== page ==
Secondly, have the future financial costs been adequately calculated? These must surely include the increased cost of upkeep and insurance of the school buildings, the cost of extra staff, the furnishing of the classrooms, and any all too likely unforeseen costs. How will the school finance these?

The environmental costs were vividly described at the meeting on Thursday, July 12 by concerned parents and residents. These include air pollution on the site and its surrounds during building and from the greatly increased volume of traffic during the building and especially after its completion.

Kenwood closures unacceptable

Michael Palin, Gospel Oak, writes:

English Heritage’s website justifiably celebrates the beauty of Kenwood House, ‘surrounded by tranquil, landscaped gardens’.

For several weeks this summer these landscaped gardens have been far from tranquil. Or indeed, even accessible. English Heritage have now decided that the best location for their concerts is slap bang in front of Kenwood House.

A terrific arena, no doubt, for some excellent music, but it means that for several weeks one of the most beautiful public places in London becomes an exclusion zone. Over several days, and behind high fences and high security, Portakabins, toilets, generators, cables, merchandising outlets and heavy scaffolding are trucked in on a fleet of low-loaders. When the concerts are over, all this equipment has to be dismantled and trucked out on again. This requires keeping the public out for several more days.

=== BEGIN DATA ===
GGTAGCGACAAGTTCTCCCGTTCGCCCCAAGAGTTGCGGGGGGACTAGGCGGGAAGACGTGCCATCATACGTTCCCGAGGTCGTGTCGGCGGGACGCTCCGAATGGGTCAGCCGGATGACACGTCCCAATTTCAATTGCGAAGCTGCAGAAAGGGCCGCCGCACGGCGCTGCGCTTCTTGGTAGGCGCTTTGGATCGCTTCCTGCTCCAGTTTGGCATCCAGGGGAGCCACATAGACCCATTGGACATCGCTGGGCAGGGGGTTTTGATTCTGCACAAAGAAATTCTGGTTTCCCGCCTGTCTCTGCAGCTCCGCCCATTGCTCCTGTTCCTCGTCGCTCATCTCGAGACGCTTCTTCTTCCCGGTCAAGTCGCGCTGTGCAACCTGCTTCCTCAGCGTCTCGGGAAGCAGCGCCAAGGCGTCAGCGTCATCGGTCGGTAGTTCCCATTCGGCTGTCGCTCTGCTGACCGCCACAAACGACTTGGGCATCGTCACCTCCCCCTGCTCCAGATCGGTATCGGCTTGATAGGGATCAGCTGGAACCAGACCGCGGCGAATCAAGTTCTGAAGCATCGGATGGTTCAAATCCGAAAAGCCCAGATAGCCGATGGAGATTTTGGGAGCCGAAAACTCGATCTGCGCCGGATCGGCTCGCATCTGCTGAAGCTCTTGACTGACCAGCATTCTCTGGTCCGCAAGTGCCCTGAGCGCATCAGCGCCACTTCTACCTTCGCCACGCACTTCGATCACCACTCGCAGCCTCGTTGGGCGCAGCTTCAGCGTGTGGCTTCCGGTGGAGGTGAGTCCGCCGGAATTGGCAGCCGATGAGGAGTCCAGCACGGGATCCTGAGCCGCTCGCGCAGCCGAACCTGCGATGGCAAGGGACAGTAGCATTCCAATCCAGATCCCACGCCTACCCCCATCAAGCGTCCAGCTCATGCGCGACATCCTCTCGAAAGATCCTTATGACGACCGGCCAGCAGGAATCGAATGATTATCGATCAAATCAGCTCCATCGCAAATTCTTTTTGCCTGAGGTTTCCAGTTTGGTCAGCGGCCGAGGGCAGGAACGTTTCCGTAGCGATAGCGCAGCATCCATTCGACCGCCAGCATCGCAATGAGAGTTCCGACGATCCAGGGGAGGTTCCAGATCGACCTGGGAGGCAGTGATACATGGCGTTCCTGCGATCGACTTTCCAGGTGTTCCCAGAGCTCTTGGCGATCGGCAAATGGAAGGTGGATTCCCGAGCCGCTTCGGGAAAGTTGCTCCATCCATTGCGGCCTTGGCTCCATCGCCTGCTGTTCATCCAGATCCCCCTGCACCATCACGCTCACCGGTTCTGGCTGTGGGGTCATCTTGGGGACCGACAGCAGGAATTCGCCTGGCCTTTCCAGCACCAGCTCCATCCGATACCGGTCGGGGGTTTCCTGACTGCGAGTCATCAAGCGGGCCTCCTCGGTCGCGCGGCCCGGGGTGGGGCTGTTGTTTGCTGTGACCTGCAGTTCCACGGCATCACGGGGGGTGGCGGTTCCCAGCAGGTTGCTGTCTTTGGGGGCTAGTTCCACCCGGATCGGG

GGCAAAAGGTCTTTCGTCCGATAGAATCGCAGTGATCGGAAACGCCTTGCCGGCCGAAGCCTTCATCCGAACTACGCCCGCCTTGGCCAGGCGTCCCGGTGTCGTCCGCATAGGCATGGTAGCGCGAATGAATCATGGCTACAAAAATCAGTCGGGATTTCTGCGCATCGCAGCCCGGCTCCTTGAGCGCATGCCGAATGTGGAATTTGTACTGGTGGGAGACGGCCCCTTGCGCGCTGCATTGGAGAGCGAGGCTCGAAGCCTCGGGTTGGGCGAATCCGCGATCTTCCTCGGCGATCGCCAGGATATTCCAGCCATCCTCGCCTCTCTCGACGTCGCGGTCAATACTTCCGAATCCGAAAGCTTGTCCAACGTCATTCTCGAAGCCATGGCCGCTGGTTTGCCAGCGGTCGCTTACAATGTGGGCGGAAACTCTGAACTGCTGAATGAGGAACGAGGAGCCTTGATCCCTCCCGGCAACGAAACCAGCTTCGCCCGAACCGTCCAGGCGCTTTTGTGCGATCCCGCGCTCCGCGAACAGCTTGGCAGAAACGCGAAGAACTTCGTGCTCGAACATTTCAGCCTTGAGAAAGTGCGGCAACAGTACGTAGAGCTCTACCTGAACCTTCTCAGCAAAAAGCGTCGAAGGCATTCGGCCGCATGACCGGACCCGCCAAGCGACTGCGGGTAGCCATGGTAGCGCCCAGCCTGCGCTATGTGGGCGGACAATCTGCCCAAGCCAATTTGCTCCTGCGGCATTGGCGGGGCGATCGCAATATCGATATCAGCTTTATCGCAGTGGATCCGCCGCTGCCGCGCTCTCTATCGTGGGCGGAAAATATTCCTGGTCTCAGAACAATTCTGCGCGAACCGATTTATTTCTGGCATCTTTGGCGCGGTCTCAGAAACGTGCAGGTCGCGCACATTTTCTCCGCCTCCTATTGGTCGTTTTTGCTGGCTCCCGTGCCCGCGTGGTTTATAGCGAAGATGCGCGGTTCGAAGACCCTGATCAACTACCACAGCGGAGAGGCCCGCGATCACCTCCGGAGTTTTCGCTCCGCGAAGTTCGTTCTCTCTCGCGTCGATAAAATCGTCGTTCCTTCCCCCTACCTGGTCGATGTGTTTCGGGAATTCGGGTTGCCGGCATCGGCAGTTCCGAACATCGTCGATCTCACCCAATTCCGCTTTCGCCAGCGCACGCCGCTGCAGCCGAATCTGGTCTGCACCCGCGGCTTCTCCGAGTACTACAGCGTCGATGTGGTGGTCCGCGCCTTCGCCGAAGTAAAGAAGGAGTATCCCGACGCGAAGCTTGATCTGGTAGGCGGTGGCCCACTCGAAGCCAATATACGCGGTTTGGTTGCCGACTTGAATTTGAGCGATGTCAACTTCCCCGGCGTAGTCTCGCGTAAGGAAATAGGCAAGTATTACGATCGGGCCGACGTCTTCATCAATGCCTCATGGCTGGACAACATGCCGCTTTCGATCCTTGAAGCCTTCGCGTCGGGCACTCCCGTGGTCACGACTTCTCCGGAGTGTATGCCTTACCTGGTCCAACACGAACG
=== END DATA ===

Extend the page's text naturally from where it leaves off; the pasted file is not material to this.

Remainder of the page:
The Kenwood concerts are famous, and bring a lot of pleasure, and though I would prefer them to be less invasive, one knows it’s a tradition and once it’s over, all will be quiet until next year.

But not this time. Only a few weeks later, the security guards and the heavy haulage vehicles and the fences and the toilets re-appeared in front of Kenwood House and the public were once again banished from the ‘tranquil landscaped gardens’ at the peak of this superb summer.

The reason : A week-long possession for a one-day party for Soho House, a private members club.

That English Heritage, custodians for the public of some of our most beautiful locations, and partly tax-payer funded, should be keeping the public out for a week for a one-day private party seems unbelievably irresponsible. But it’s done now, and whilst English Heritage pocket the money (and doubtless plan a similar event next year) members of the public are allowed back to picnic as best they can in the rutted yellow tracks whilst their children roll down whatever grass is left behind.

Will someone from English Heritage please explain how they can justify degrading one of their finest resources, and come clean about the number of days in the year ahead when we shall be refused access.